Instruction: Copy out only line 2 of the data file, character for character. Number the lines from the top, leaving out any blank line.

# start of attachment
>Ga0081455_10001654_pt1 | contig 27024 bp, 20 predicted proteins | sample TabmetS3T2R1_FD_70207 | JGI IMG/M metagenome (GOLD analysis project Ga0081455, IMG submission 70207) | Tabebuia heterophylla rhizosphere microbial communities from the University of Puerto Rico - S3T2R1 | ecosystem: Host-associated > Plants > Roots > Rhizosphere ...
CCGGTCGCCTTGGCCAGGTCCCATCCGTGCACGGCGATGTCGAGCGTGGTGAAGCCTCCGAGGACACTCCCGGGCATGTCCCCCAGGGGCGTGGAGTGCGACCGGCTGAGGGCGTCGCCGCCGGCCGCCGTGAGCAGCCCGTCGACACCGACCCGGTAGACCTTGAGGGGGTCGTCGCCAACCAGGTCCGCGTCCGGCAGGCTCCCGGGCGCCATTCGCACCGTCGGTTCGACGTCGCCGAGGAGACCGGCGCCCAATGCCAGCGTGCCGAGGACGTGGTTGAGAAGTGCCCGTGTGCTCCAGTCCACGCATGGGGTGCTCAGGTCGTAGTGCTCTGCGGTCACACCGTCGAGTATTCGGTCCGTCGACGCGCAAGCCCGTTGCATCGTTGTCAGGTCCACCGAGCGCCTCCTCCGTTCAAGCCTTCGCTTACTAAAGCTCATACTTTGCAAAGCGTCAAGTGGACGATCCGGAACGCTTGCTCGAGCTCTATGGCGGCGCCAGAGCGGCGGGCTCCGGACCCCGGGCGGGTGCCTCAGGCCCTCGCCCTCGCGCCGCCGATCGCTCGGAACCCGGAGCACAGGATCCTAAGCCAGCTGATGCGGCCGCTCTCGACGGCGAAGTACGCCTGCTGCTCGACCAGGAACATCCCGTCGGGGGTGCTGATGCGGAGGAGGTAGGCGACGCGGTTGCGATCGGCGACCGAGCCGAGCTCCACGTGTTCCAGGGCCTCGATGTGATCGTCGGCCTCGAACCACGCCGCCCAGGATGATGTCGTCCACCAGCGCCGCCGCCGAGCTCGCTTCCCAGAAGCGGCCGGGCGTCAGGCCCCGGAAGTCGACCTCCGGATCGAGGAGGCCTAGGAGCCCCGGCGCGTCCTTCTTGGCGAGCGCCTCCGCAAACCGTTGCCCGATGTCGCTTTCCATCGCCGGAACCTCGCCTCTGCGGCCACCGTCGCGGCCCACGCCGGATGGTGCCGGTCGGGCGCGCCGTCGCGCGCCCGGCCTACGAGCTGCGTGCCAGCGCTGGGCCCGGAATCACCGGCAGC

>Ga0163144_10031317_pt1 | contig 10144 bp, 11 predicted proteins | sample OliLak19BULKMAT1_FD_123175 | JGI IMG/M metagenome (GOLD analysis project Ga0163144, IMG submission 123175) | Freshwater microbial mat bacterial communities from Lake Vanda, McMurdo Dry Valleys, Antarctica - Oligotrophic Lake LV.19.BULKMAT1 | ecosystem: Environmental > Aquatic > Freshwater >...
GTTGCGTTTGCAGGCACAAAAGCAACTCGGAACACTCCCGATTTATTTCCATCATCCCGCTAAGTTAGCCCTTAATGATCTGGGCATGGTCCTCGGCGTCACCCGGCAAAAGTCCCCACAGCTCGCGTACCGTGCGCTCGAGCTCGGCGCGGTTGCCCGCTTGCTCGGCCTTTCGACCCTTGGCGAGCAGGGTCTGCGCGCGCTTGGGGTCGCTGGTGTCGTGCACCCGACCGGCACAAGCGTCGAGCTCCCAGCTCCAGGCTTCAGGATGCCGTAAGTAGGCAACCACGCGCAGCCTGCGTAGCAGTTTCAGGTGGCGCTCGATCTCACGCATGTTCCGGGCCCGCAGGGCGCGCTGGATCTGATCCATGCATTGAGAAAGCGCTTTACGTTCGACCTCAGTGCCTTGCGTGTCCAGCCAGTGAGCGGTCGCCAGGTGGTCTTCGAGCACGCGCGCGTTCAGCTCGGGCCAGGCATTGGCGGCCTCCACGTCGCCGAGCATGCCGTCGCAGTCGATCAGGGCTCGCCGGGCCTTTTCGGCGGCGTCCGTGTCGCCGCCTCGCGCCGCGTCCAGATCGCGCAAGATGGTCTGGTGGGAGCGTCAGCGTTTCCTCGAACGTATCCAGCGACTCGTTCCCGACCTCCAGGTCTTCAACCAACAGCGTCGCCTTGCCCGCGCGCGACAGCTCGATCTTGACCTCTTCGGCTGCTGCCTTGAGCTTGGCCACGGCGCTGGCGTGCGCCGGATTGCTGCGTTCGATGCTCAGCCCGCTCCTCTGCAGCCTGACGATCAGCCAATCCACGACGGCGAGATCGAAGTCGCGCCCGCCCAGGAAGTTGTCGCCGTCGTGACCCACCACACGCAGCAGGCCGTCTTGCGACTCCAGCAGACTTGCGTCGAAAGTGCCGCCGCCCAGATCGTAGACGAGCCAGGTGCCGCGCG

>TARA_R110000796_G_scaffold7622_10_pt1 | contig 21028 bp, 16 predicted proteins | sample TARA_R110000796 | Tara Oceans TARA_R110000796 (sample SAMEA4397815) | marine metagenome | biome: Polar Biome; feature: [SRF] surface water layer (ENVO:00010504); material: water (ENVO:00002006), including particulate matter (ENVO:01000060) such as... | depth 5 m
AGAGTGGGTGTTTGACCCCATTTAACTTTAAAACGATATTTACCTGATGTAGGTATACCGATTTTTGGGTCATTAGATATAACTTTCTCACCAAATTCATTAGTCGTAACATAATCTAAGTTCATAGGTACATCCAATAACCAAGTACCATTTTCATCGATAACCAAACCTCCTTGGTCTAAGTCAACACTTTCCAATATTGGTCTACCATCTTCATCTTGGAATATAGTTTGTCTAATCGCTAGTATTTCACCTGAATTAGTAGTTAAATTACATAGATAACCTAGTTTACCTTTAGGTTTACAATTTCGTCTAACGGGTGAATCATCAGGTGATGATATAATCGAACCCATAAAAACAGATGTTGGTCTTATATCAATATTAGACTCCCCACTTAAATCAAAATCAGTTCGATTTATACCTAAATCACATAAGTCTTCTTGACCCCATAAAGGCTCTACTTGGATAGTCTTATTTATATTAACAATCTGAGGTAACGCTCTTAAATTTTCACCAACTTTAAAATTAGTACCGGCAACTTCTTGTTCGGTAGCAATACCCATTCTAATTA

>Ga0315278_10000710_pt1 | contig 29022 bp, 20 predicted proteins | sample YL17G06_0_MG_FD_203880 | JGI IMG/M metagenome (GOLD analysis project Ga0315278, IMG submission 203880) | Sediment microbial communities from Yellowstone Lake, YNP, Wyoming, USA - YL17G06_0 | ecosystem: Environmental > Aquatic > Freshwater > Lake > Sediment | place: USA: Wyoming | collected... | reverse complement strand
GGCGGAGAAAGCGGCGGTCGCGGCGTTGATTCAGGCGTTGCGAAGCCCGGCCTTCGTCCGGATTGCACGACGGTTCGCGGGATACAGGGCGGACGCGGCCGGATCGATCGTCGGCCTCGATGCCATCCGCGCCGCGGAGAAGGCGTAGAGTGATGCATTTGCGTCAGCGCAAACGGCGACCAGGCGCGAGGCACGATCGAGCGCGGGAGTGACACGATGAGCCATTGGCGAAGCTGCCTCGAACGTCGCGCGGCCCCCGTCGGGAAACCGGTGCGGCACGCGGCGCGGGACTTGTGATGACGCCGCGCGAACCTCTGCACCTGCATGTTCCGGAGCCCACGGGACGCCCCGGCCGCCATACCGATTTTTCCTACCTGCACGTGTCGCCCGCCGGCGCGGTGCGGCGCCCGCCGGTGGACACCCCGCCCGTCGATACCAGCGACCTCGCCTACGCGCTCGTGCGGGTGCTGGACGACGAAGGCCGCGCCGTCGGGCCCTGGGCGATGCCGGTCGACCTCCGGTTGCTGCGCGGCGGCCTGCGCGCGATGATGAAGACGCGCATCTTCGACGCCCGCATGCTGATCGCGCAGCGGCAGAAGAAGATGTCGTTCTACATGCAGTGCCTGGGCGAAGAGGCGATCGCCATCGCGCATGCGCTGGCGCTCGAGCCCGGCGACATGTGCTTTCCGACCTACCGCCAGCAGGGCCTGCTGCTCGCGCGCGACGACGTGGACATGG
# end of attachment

CCGGTCGCCTTGGCCAGGTCCCATCCGTGCACGGCGATGTCGAGCGTGGTGAAGCCTCCGAGGACACTCCCGGGCATGTCCCCCAGGGGCGTGGAGTGCGACCGGCTGAGGGCGTCGCCGCCGGCCGCCGTGAGCAGCCCGTCGACACCGACCCGGTAGACCTTGAGGGGGTCGTCGCCAACCAGGTCCGCGTCCGGCAGGCTCCCGGGCGCCATTCGCACCGTCGGTTCGACGTCGCCGAGGAGACCGGCGCCCAATGCCAGCGTGCCGAGGACGTGGTTGAGAAGTGCCCGTGTGCTCCAGTCCACGCATGGGGTGCTCAGGTCGTAGTGCTCTGCGGTCACACCGTCGAGTATTCGGTCCGTCGACGCGCAAGCCCGTTGCATCGTTGTCAGGTCCACCGAGCGCCTCCTCCGTTCAAGCCTTCGCTTACTAAAGCTCATACTTTGCAAAGCGTCAAGTGGACGATCCGGAACGCTTGCTCGAGCTCTATGGCGGCGCCAGAGCGGCGGGCTCCGGACCCCGGGCGGGTGCCTCAGGCCCTCGCCCTCGCGCCGCCGATCGCTCGGAACCCGGAGCACAGGATCCTAAGCCAGCTGATGCGGCCGCTCTCGACGGCGAAGTACGCCTGCTGCTCGACCAGGAACATCCCGTCGGGGGTGCTGATGCGGAGGAGGTAGGCGACGCGGTTGCGATCGGCGACCGAGCCGAGCTCCACGTGTTCCAGGGCCTCGATGTGATCGTCGGCCTCGAACCACGCCGCCCAGGATGATGTCGTCCACCAGCGCCGCCGCCGAGCTCGCTTCCCAGAAGCGGCCGGGCGTCAGGCCCCGGAAGTCGACCTCCGGATCGAGGAGGCCTAGGAGCCCCGGCGCGTCCTTCTTGGCGAGCGCCTCCGCAAACCGTTGCCCGATGTCGCTTTCCATCGCCGGAACCTCGCCTCTGCGGCCACCGTCGCGGCCCACGCCGGATGGTGCCGGTCGGGCGCGCCGTCGCGCGCCCGGCCTACGAGCTGCGTGCCAGCGCTGGGCCCGGAATCACCGGCAGC